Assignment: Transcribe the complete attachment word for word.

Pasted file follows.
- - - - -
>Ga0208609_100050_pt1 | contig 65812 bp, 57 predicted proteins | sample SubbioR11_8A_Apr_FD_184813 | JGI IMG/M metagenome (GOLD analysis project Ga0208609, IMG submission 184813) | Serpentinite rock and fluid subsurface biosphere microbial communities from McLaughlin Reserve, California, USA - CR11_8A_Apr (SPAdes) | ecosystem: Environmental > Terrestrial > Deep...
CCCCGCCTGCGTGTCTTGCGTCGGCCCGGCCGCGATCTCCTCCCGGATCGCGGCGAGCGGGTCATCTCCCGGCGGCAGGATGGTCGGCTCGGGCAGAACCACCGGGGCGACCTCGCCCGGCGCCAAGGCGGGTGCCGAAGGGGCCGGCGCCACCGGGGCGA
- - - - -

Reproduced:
>Ga0208609_100050_pt1 | contig 65812 bp, 57 predicted proteins | sample SubbioR11_8A_Apr_FD_184813 | JGI IMG/M metagenome (GOLD analysis project Ga0208609, IMG submission 184813) | Serpentinite rock and fluid subsurface biosphere microbial communities from McLaughlin Reserve, California, USA - CR11_8A_Apr (SPAdes) | ecosystem: Environmental > Terrestrial > Deep...
CCCCGCCTGCGTGTCTTGCGTCGGCCCGGCCGCGATCTCCTCCCGGATCGCGGCGAGCGGGTCATCTCCCGGCGGCAGGATGGTCGGCTCGGGCAGAACCACCGGGGCGACCTCGCCCGGCGCCAAGGCGGGTGCCGAAGGGGCCGGCGCCACCGGGGCGA